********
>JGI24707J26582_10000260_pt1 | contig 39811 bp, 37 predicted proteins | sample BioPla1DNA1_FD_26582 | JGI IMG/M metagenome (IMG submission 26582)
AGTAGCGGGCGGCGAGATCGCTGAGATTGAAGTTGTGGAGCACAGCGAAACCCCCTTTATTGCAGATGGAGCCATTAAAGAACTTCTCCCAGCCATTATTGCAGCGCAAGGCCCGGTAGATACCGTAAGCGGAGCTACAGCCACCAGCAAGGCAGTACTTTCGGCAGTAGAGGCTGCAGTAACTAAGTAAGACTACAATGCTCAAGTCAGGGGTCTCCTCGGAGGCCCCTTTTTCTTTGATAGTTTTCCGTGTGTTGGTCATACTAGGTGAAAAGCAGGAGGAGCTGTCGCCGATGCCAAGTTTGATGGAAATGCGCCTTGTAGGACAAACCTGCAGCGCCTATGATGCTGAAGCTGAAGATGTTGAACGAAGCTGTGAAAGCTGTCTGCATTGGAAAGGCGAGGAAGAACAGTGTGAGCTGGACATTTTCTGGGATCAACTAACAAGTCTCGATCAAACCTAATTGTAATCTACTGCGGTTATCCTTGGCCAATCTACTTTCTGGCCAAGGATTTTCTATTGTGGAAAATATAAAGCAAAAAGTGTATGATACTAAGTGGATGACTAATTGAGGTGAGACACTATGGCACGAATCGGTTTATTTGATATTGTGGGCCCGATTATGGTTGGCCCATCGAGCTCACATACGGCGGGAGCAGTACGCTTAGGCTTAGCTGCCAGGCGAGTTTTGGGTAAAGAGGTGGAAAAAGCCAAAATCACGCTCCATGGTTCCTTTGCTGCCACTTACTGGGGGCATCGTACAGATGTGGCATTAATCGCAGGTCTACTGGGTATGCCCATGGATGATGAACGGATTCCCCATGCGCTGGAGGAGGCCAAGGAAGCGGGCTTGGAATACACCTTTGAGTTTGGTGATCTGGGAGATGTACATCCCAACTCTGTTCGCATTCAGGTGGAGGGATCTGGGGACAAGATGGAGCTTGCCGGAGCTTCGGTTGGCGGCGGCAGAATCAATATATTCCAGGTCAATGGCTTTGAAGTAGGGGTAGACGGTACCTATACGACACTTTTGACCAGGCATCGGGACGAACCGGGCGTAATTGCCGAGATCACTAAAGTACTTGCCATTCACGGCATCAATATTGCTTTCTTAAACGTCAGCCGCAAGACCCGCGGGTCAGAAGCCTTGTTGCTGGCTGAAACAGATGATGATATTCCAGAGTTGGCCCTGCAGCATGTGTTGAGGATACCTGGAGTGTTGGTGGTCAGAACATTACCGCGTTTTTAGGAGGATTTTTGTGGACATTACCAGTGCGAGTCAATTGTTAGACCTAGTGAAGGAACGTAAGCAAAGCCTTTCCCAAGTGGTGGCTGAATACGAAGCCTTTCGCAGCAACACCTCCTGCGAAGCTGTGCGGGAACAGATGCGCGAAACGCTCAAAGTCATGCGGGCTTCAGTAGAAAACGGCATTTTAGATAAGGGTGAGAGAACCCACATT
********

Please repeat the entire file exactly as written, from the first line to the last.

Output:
>JGI24707J26582_10000260_pt1 | contig 39811 bp, 37 predicted proteins | sample BioPla1DNA1_FD_26582 | JGI IMG/M metagenome (IMG submission 26582)
AGTAGCGGGCGGCGAGATCGCTGAGATTGAAGTTGTGGAGCACAGCGAAACCCCCTTTATTGCAGATGGAGCCATTAAAGAACTTCTCCCAGCCATTATTGCAGCGCAAGGCCCGGTAGATACCGTAAGCGGAGCTACAGCCACCAGCAAGGCAGTACTTTCGGCAGTAGAGGCTGCAGTAACTAAGTAAGACTACAATGCTCAAGTCAGGGGTCTCCTCGGAGGCCCCTTTTTCTTTGATAGTTTTCCGTGTGTTGGTCATACTAGGTGAAAAGCAGGAGGAGCTGTCGCCGATGCCAAGTTTGATGGAAATGCGCCTTGTAGGACAAACCTGCAGCGCCTATGATGCTGAAGCTGAAGATGTTGAACGAAGCTGTGAAAGCTGTCTGCATTGGAAAGGCGAGGAAGAACAGTGTGAGCTGGACATTTTCTGGGATCAACTAACAAGTCTCGATCAAACCTAATTGTAATCTACTGCGGTTATCCTTGGCCAATCTACTTTCTGGCCAAGGATTTTCTATTGTGGAAAATATAAAGCAAAAAGTGTATGATACTAAGTGGATGACTAATTGAGGTGAGACACTATGGCACGAATCGGTTTATTTGATATTGTGGGCCCGATTATGGTTGGCCCATCGAGCTCACATACGGCGGGAGCAGTACGCTTAGGCTTAGCTGCCAGGCGAGTTTTGGGTAAAGAGGTGGAAAAAGCCAAAATCACGCTCCATGGTTCCTTTGCTGCCACTTACTGGGGGCATCGTACAGATGTGGCATTAATCGCAGGTCTACTGGGTATGCCCATGGATGATGAACGGATTCCCCATGCGCTGGAGGAGGCCAAGGAAGCGGGCTTGGAATACACCTTTGAGTTTGGTGATCTGGGAGATGTACATCCCAACTCTGTTCGCATTCAGGTGGAGGGATCTGGGGACAAGATGGAGCTTGCCGGAGCTTCGGTTGGCGGCGGCAGAATCAATATATTCCAGGTCAATGGCTTTGAAGTAGGGGTAGACGGTACCTATACGACACTTTTGACCAGGCATCGGGACGAACCGGGCGTAATTGCCGAGATCACTAAAGTACTTGCCATTCACGGCATCAATATTGCTTTCTTAAACGTCAGCCGCAAGACCCGCGGGTCAGAAGCCTTGTTGCTGGCTGAAACAGATGATGATATTCCAGAGTTGGCCCTGCAGCATGTGTTGAGGATACCTGGAGTGTTGGTGGTCAGAACATTACCGCGTTTTTAGGAGGATTTTTGTGGACATTACCAGTGCGAGTCAATTGTTAGACCTAGTGAAGGAACGTAAGCAAAGCCTTTCCCAAGTGGTGGCTGAATACGAAGCCTTTCGCAGCAACACCTCCTGCGAAGCTGTGCGGGAACAGATGCGCGAAACGCTCAAAGTCATGCGGGCTTCAGTAGAAAACGGCATTTTAGATAAGGGTGAGAGAACCCACATT